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Are "The Simpsons" still relevant?


Thanos

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The Simpsons as philosophy

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The Simpsons is more than a funny cartoon, it reveals truths about human nature that rival the observations of great philosophers from Plato to Kant... while Homer sets his house on fire, says philosopher Julian Baggini.

With the likes of Douglas Coupland, George Walden and Stephen Hawking as fans, taking the Simpsons seriously is no longer outre but de rigeur.

It is, quite simply, one of the greatest cultural artefacts of our age. So great, in fact, that it not only reflects and plays with philosophical ideas, it actually does real philosophy, and does it well.

How can a comic cartoon do this? Precisely because it is a comic cartoon, the form best suited to illuminate our age. To speak truthfully and insightfully today you must have a sense of the absurdity of human life and endeavour. Past attempts to construct grand and noble theories about human history and destiny have collapsed. We now know we're just a bunch of naked apes trying to get on as best we can, usually messing things up, but somehow finding life can be sweet all the same. All delusions of a significance that we do not really have need to be stripped away, and nothing can do this better that the great deflater:

http://news.bbc.co.uk/2/hi/uk_news/magazine/4995624.stm

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There is a book about this called 'The Simpsons on Philosophy' - there is also one about Seinfeld and Buffy and their takes on philosophy.

BTW - the link doesn't work.

There is a book called "The Gospel According to the Simpsons". Pretty good read, except it is kinda like a thesis paper or something.

It illustrates how The Simpsons is the most religious show on TV.

One of mine too.

I've said for years that The Simpsons will be studied by college students for years as a satire of America.

College students already study it. :)

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the last episode was pretty damn funny.

but i still feel that the characters have become too static and stereotypical instead of actual people. homer went from a father trying to provide for his family to an bumbling moron. lisa went from a gifted 8-year old to an annoying activist who never shuts up. bart went from a 10 year old boy who pulled a few pranks to 13 year old bent on distruction.

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I read a few chapters of a book in the "Pop Culture and Philosophy" series. It was pretty terrible. It was "Hip-hop and philosophy," and it pondered on the question,(I'm not making this up) "Could God roll a blunt so strong that even he couldn't hit it?" It's amazing what publishers will allow to be published.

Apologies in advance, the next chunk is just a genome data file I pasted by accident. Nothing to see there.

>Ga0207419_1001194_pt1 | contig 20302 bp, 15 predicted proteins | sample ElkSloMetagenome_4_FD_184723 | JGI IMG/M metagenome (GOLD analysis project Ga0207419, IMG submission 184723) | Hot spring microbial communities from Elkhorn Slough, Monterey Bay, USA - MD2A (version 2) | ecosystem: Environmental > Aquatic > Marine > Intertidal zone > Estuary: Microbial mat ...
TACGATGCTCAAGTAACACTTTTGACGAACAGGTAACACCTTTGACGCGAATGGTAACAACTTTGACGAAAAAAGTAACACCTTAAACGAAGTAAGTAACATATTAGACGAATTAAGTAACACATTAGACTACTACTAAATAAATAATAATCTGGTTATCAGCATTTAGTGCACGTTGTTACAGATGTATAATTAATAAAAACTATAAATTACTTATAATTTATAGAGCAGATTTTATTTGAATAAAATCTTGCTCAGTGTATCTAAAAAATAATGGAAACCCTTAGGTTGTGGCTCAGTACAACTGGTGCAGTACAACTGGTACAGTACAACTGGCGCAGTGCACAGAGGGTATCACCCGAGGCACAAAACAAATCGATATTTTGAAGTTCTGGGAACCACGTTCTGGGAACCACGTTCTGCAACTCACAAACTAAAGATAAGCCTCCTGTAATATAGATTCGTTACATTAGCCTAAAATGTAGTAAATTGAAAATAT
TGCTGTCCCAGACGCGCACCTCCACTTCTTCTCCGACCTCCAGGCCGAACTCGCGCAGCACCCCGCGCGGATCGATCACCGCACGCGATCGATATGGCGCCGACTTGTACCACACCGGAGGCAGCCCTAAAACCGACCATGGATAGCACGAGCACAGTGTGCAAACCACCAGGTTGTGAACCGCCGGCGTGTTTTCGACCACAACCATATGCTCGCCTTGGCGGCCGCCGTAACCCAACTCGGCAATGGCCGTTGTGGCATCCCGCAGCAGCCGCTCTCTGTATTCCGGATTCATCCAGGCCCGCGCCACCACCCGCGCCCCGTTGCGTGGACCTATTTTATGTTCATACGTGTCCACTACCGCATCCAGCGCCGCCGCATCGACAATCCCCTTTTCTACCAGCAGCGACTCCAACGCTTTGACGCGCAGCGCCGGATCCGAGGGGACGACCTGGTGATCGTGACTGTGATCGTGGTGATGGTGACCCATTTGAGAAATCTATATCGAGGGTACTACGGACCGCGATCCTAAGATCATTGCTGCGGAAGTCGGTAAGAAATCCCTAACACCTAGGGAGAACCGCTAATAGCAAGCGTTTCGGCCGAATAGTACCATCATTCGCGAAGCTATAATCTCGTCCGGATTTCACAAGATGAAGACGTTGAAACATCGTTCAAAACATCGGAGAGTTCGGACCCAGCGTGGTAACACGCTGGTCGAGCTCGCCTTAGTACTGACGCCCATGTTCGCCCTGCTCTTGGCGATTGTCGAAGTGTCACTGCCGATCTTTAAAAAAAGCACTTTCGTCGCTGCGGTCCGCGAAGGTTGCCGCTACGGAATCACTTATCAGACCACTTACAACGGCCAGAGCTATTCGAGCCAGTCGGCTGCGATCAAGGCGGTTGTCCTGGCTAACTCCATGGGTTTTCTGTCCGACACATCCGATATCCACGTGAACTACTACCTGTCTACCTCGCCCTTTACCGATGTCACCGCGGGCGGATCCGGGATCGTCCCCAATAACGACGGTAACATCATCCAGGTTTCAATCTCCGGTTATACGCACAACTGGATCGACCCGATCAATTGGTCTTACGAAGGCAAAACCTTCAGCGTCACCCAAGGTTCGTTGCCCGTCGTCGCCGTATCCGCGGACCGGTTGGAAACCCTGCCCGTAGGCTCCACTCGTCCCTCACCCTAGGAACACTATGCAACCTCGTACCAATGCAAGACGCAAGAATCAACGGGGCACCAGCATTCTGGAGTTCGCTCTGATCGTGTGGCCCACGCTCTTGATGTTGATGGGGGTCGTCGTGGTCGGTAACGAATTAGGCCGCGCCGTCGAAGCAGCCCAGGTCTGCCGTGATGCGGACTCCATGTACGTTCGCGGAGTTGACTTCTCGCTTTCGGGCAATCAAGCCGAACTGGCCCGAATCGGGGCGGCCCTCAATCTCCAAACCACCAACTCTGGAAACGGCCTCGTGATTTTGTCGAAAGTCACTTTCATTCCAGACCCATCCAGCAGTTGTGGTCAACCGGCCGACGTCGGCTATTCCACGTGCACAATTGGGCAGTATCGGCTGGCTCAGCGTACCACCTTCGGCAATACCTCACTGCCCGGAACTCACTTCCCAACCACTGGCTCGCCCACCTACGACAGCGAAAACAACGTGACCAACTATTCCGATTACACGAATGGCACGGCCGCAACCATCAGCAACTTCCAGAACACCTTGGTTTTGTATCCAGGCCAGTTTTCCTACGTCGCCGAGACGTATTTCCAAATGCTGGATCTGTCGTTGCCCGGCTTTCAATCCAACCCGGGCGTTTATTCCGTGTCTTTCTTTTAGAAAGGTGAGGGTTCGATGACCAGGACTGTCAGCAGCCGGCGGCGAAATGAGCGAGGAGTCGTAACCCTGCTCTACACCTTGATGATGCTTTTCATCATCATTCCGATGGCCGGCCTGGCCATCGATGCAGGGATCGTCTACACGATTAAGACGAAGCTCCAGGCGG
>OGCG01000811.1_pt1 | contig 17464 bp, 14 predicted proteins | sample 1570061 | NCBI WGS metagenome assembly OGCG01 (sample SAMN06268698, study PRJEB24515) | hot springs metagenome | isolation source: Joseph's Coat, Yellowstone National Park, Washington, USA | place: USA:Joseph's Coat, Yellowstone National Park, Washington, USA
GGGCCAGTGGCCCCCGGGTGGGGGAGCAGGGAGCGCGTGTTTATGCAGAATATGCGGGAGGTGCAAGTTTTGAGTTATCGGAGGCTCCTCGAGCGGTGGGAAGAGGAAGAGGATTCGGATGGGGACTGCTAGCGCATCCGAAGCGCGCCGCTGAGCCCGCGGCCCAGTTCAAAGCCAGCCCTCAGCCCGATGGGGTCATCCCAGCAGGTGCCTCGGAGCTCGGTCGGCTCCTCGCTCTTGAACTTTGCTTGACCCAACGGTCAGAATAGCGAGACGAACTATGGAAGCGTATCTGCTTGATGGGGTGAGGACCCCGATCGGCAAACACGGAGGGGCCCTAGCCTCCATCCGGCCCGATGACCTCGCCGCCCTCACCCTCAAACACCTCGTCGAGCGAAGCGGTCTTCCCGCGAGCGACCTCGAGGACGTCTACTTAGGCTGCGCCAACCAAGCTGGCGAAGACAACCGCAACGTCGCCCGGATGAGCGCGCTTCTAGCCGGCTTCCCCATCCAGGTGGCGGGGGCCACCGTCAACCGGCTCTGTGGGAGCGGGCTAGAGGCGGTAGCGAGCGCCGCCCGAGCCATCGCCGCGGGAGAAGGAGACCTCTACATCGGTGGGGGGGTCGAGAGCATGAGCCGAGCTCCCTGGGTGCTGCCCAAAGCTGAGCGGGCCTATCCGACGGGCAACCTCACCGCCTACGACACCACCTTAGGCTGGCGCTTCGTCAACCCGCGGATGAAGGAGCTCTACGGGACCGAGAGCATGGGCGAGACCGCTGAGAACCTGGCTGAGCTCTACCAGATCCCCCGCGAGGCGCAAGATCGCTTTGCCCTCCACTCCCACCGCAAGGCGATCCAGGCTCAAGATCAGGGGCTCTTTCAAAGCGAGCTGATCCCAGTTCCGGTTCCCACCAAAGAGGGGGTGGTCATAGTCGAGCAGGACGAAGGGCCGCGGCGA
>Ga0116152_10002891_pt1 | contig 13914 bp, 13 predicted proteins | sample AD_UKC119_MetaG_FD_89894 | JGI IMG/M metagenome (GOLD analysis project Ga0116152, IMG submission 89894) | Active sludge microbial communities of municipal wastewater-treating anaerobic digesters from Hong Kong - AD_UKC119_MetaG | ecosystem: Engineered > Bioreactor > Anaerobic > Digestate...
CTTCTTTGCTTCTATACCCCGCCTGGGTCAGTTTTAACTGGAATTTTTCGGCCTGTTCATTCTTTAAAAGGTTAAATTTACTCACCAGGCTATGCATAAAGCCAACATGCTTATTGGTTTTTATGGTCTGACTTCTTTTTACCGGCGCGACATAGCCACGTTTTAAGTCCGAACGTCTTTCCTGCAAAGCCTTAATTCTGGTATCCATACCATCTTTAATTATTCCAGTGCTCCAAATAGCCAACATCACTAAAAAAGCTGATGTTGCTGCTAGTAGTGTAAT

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the last episode was pretty damn funny.

but i still feel that the characters have become too static and stereotypical instead of actual people. homer went from a father trying to provide for his family to an bumbling moron. lisa went from a gifted 8-year old to an annoying activist who never shuts up. bart went from a 10 year old boy who pulled a few pranks to 13 year old bent on distruction.

I agree.

What I loved about the Simpsons when growing up was that despite their flaws, the characters were all pretty much real people. Now, they've pretty much become caricatures of themselves and the show is becoming increasingly cynical. Even the side characters have become pretty much one-dimensional (Moe, Karl & Lenny, Smithers, and so on).

The show used to have heart.

Remember the episode where Bart didn't want to repeat a year (though it is really moot since the characters never age) and he was even at the brink of tears? Or how about when Bart decided to pull a really mean practical joke on his teacher by communicating with her as a lover, only to feel remorse at the end when he sees his teacher break down in tears and eventually becoming closer to her.

Lisa's birthday? She celebrated it by herself.. But Bart and "Michael Jackson" came to the rescue. Bleeding Gums. Homer and Marge's marriage on the rocks, and when they go to a retreat for counseling, Homer goes after a legendary fish but lets it go for Marge.

My favorite episode, though, is the Christmas episode where Bart is caught shoplifting and thus does not make it in the family picture. In the end, Bart is sneaking something into the house and Marge gets angry, only to find that Bart was hiding a picture of himself that he could add to the family picture.

See, stuff like that.

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Simpsons has been overtaken by South Park as the type of cartoon the Simpsons used to embody. I think they bought into the fact that... "Oh, we've done everything"... without really trying to explore new ideas in the past 3 seasons.

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